In June 2015, left-wing National Union for the Progress of Romania (UNPR) which before had polled in the Centre Left Alliance with the Social Democrats, absorbed the remainders of dissolved populist PP-DD,[19] after that party's founder Dan Diaconescu was convicted for extortion.[20] UNPR president Gabriel Oprea advanced the variant of launching an independent list in the legislative election as one of two options.[21] While aiming for 10% at the upcoming national vote,[22] the party also reaffirmed its commitment to the Centre Left Alliance with the PSD.[23] However, in July 2016, UNPR joined the right-leaning People's Movement Party led by former president Traian Băsescu, despite protests from some UNPR members.[24][25] Oprea, himself under investigation for abuse of power, resigned from the party and declared his intention to leave politics.[26]

Further developments

Conservative MEP Maria Grapini accused PC of betrayal after fusion with PLR.[27] The People's Movement Party, formed around former President Traian Băsescu after splitting from PDL, was rocked by the arrest of its leader Elena Udrea in Microsoft licensing corruption scandal[28] and is losing popularity.

A new nationalist party, United Romania Party (PRU), was founded by MP Bogdan Diaconu on 17 August 2014 and became official by court decision on 17 February 2015.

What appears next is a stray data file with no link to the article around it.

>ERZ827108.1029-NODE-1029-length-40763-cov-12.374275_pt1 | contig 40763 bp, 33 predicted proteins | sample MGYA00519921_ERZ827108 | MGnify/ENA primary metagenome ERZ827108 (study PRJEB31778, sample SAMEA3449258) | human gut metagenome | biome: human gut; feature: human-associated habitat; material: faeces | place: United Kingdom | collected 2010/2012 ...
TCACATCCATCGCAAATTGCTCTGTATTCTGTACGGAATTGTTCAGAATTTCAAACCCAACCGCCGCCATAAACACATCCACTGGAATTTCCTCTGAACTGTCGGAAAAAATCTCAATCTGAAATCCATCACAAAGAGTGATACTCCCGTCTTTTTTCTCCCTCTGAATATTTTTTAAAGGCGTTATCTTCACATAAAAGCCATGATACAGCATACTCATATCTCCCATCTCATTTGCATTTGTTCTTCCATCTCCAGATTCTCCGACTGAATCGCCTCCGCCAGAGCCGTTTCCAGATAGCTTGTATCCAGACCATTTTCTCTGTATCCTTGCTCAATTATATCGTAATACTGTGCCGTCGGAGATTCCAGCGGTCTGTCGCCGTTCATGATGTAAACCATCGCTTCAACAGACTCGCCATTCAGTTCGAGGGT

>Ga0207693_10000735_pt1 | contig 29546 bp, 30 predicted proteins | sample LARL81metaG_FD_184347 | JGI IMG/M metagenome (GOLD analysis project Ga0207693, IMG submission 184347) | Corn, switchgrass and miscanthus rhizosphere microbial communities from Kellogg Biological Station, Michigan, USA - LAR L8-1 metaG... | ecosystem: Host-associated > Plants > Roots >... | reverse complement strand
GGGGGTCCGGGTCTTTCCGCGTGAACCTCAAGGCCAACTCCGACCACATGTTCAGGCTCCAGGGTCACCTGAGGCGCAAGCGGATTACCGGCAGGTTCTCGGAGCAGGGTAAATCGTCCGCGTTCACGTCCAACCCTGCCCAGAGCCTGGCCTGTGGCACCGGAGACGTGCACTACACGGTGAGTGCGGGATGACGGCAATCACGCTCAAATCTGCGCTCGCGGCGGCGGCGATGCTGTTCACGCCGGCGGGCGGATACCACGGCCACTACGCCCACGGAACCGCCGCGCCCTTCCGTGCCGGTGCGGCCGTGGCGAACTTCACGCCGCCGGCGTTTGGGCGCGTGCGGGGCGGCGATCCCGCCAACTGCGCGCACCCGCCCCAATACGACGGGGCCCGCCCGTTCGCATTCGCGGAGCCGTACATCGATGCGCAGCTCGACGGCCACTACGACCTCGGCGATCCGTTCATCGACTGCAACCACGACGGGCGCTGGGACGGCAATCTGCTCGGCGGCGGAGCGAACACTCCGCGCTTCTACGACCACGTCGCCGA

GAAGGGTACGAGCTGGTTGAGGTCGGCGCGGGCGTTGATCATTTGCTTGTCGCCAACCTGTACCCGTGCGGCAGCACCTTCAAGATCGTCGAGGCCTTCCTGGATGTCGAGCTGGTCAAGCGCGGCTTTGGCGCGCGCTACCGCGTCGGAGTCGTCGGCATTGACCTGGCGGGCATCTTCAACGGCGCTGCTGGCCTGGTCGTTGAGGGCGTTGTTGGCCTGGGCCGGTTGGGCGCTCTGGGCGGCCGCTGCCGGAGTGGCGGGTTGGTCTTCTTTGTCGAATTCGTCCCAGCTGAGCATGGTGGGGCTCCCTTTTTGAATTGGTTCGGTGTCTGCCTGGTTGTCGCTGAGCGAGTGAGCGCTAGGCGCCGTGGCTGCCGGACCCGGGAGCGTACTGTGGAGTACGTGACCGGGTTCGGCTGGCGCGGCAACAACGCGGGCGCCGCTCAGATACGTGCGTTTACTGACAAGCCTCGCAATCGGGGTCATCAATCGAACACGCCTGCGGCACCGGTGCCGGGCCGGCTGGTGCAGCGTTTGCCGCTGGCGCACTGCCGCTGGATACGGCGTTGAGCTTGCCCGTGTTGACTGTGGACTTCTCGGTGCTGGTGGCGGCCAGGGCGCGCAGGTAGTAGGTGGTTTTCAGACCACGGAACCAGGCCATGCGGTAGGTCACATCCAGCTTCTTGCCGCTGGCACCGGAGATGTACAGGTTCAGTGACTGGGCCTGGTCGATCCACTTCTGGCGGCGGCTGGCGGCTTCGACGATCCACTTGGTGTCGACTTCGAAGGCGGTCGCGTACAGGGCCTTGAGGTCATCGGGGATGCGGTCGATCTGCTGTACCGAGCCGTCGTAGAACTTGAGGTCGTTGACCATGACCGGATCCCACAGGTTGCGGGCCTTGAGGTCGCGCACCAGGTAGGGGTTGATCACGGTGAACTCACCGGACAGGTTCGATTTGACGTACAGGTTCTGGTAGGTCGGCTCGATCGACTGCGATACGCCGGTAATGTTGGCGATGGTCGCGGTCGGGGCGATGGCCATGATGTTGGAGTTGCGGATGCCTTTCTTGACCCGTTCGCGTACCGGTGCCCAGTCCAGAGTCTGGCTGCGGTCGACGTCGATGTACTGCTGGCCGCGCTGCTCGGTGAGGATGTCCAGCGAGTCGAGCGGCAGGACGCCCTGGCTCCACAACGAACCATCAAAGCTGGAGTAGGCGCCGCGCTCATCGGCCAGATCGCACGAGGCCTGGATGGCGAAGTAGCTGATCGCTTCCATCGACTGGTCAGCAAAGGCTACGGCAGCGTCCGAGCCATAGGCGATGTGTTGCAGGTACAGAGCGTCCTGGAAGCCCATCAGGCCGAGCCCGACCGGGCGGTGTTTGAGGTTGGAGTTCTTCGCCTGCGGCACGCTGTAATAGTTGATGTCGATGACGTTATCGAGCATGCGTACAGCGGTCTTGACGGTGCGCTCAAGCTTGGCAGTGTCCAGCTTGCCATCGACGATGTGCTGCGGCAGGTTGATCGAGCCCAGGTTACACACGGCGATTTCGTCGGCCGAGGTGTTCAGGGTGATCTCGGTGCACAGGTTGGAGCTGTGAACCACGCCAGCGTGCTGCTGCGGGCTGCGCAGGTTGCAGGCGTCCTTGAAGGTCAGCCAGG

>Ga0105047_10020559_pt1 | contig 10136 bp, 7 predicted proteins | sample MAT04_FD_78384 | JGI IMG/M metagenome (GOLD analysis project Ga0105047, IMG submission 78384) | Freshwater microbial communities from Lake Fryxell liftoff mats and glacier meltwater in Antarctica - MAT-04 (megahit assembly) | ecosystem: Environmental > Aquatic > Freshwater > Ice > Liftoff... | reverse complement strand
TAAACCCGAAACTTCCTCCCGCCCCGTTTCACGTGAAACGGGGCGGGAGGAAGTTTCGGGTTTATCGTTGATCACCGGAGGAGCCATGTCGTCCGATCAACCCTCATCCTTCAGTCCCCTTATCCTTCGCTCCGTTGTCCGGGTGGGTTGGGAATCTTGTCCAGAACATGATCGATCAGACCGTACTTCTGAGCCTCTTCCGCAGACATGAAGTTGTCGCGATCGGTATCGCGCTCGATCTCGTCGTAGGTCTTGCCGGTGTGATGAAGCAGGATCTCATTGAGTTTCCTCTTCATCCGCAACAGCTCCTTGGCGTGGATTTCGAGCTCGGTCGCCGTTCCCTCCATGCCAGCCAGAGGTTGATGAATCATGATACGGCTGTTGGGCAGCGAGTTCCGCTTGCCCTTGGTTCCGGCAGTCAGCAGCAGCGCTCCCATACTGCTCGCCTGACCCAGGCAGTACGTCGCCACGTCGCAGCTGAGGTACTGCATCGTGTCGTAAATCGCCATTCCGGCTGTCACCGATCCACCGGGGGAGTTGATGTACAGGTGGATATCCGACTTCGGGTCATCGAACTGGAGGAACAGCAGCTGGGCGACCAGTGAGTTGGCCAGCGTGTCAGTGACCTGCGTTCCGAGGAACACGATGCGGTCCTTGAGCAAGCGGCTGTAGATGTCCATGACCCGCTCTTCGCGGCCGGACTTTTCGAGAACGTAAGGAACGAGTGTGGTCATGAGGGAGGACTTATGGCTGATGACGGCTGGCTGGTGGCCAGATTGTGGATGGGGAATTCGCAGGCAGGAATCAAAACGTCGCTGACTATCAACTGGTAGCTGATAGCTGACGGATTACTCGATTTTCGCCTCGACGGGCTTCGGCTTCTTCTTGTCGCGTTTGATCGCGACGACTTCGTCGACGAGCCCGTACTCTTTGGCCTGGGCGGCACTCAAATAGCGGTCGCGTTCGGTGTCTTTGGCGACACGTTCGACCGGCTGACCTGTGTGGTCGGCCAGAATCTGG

Another new and unpredictable element in this election is the rise of the Union for the Salvation of Romania [USR], a party recently created from its base in Bucharest as the Union for the Salvation of Bucharest. Led by Nicușor Dan, a mathematics professor, this is a reformist group of newcomers to politics committed to rooting out corruption. Recent polling data shows the USR poised to exceed its goal of 10 per cent of the popular vote.

The largest political formation of an ethnic minority, the Democratic Union of Hungarians in Romania, has a chance to be represented in the parliament.

Parties to be entered in the election and their leaders[29]1
PSD (Liviu Dragnea) PNL (Alina Gorghiu) ALDE[30] (Daniel Constantin, Călin Popescu-Tăriceanu) UDMR (Hunor Kelemen) USR (Nicușor Dan) PMP (Traian Băsescu) PRU (Bogdan Diaconu) AN (Marian Munteanu) PER (Dănuț Pop) PRM (Emil Străinu) PSR (Constantin Rotaru)

Opinion polls

  Parties that surpass the parliamentary threshold of 5% (except the leading party)
  Parties that do not surpass the parliamentary threshold of 5%
  Parties that maybe can surpass or not surpass the parliamentary threshold of 5%
Poll source Date Sample size PNL PDL PLR PSDUNPRPC PPDD UDMR PRM PMP PNȚCD M10 PRU Other Lead
INSCOP1–6 Jul 20141,055 19.3% 11.9% 42.3% 2.8% 5.4% 3.2% 7.5% 1.2% 13.7%
CCSCC20–26 Aug 20141,248 34% 5% 38% 4% 6% 2% 7% 4%
INSCOP30 Aug–4 Sep 20141,058 31.5% 4.4% 42.6% 3.4% 5.8% 3.3% 7.1% 0.8% 10.1%